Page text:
Be careful that you don’t give them too much medication, and consider staying indoors when allergens are high.
While the temperature may still seem cool in some areas, commercials on TV are quick to remind us that allergy season is just around the corner.
If you suffer from seasonal allergies yourself, chances are, your child might.
The U.S Food and Drug Administration (FDA) states that up to 40 percent of children suffer from allergic rhinitis. But is it safe to give your kid allergy medication?
The general answer is yes, but be careful when administering it. Children are often more sensitive to medications than adults, and the FDA’s website reminds readers that just because a product box states the medication is for kids, it doesn’t mean it’s for kids of all ages. Read all the fine print to ensure it’s right for your child.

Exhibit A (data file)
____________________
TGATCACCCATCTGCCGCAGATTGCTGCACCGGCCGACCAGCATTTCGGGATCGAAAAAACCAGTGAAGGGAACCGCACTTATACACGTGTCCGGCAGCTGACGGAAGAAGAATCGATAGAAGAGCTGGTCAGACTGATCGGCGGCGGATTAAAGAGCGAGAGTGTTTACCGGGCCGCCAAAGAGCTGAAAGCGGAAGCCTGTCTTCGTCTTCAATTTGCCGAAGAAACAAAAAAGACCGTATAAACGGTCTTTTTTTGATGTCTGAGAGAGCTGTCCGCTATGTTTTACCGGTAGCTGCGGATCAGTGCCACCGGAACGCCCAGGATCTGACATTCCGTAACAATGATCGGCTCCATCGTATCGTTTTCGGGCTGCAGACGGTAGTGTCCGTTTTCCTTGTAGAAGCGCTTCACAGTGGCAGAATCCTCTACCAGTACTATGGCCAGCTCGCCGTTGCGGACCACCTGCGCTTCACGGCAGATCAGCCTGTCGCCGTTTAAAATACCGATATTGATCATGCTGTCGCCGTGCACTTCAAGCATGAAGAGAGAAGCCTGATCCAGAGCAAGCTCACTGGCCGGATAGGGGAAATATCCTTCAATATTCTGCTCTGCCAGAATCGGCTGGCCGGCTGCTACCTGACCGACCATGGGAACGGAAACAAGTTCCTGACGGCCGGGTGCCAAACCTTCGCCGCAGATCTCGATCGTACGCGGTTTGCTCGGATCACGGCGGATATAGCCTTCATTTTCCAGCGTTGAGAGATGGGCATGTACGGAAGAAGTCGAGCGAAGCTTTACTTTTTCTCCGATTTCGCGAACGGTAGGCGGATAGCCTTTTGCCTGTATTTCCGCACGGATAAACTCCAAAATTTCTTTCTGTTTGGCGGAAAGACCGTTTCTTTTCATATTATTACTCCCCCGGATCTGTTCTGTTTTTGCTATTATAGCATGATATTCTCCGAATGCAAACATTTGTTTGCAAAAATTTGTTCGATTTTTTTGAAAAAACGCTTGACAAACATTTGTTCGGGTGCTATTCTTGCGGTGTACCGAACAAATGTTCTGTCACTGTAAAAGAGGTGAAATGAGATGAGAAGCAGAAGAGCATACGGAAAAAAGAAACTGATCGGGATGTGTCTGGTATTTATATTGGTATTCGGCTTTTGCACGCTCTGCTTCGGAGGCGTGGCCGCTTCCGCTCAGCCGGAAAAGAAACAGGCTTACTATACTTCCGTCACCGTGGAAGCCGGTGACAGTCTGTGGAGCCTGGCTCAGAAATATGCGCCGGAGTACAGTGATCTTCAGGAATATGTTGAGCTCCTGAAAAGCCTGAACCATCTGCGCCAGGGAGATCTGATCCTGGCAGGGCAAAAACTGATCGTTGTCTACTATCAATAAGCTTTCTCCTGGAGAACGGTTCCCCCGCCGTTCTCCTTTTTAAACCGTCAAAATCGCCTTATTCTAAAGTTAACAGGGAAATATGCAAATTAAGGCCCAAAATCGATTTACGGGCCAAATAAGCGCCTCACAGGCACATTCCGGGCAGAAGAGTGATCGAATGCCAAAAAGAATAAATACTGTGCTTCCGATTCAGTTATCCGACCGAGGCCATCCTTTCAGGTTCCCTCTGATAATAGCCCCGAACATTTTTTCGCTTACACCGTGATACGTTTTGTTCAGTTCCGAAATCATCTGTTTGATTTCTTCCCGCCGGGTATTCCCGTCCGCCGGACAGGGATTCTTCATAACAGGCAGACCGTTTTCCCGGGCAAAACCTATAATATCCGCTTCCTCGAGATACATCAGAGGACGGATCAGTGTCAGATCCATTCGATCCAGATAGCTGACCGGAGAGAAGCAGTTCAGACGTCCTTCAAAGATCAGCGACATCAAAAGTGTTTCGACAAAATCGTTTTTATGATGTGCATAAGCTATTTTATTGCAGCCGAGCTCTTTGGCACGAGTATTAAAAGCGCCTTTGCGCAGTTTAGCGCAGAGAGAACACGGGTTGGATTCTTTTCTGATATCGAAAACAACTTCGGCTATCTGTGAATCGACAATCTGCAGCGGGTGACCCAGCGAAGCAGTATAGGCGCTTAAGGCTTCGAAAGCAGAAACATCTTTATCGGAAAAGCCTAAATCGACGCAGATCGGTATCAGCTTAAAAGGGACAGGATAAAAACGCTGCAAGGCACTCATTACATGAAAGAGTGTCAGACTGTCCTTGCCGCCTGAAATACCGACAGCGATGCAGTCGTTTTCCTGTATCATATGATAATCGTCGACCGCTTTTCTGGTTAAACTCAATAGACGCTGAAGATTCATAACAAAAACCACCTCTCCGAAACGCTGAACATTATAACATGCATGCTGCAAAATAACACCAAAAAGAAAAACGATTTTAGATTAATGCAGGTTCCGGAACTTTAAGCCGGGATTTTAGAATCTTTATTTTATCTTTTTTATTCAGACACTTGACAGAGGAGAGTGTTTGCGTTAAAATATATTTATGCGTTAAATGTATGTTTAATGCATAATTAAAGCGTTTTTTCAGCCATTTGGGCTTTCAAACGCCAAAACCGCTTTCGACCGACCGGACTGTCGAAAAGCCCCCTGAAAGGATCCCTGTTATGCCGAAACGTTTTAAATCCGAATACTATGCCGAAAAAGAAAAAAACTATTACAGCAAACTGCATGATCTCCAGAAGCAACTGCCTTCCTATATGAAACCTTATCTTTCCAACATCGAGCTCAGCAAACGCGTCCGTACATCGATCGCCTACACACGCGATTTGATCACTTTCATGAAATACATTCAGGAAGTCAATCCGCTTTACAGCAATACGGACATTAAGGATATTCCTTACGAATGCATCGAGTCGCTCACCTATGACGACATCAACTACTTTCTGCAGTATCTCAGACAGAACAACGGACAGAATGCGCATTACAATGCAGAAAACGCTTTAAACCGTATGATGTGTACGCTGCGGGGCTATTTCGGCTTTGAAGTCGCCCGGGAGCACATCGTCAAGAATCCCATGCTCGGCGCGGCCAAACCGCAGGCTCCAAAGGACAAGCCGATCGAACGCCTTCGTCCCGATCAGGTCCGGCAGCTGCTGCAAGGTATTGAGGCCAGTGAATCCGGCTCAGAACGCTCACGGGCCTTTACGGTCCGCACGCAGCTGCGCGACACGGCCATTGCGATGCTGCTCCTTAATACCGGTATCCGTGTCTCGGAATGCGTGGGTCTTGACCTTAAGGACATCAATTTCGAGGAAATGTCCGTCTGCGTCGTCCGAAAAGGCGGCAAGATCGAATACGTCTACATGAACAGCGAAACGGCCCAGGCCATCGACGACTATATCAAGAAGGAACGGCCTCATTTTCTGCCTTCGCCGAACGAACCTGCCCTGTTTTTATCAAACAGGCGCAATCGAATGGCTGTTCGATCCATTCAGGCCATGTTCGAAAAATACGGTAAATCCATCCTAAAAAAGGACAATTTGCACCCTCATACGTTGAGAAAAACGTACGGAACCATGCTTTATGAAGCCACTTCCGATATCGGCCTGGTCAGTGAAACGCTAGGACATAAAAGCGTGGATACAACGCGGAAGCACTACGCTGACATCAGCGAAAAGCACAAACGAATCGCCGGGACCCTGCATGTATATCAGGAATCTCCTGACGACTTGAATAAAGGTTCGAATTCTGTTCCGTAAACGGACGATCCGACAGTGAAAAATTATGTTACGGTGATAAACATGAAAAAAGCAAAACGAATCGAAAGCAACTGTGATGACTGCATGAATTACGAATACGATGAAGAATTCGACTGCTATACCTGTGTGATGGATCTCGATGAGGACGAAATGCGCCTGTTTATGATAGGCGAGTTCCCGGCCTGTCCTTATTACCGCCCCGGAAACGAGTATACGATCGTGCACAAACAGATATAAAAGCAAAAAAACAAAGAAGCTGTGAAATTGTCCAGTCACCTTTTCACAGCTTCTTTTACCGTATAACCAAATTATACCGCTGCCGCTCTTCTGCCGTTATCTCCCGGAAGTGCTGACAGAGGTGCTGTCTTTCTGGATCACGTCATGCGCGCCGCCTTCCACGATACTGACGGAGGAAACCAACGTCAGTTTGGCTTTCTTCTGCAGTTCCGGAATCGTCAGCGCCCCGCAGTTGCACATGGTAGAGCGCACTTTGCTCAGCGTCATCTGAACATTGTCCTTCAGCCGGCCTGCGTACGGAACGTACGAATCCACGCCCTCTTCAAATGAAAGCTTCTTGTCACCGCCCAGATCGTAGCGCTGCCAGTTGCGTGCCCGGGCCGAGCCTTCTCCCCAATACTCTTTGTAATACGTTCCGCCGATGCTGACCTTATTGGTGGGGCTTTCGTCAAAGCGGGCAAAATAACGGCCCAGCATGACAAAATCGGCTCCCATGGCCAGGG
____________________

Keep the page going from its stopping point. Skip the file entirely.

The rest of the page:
It’s also important to remember that antihistamines can cause excitability or extreme drowsiness in children, so be on the lookout. If you’re giving your child more than one medication to treat their allergies, always read the ingredients list. You may be surprised to find the same active ingredients in all of them, and as a result, risk giving your child too much.
Remember that keeping your child away from allergens could be the best treatment. You may be able to avoid medication altogether. Sunny, windy days can be worse for seasonal allergy sufferers. Stay inside when pollen counts are high.
The FDA advises that pollen is highest in the morning in late summer and early fall (ragweed season), and highest in the evening during spring and summer, (grass allergy time).
If seasonal medications and avoidance doesn’t work, talk to your doctor.